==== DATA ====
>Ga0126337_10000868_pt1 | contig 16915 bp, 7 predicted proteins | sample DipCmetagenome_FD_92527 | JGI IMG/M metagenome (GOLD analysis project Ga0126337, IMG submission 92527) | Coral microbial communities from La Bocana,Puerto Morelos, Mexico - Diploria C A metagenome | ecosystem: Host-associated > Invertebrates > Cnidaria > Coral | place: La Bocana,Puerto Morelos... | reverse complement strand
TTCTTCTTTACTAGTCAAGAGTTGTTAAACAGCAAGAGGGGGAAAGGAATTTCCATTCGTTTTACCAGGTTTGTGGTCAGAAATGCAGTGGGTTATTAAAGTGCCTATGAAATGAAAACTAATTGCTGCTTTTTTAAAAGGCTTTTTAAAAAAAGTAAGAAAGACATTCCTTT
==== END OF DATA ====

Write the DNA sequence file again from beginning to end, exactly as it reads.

>Ga0126337_10000868_pt1 | contig 16915 bp, 7 predicted proteins | sample DipCmetagenome_FD_92527 | JGI IMG/M metagenome (GOLD analysis project Ga0126337, IMG submission 92527) | Coral microbial communities from La Bocana,Puerto Morelos, Mexico - Diploria C A metagenome | ecosystem: Host-associated > Invertebrates > Cnidaria > Coral | place: La Bocana,Puerto Morelos... | reverse complement strand
TTCTTCTTTACTAGTCAAGAGTTGTTAAACAGCAAGAGGGGGAAAGGAATTTCCATTCGTTTTACCAGGTTTGTGGTCAGAAATGCAGTGGGTTATTAAAGTGCCTATGAAATGAAAACTAATTGCTGCTTTTTTAAAAGGCTTTTTAAAAAAAGTAAGAAAGACATTCCTTT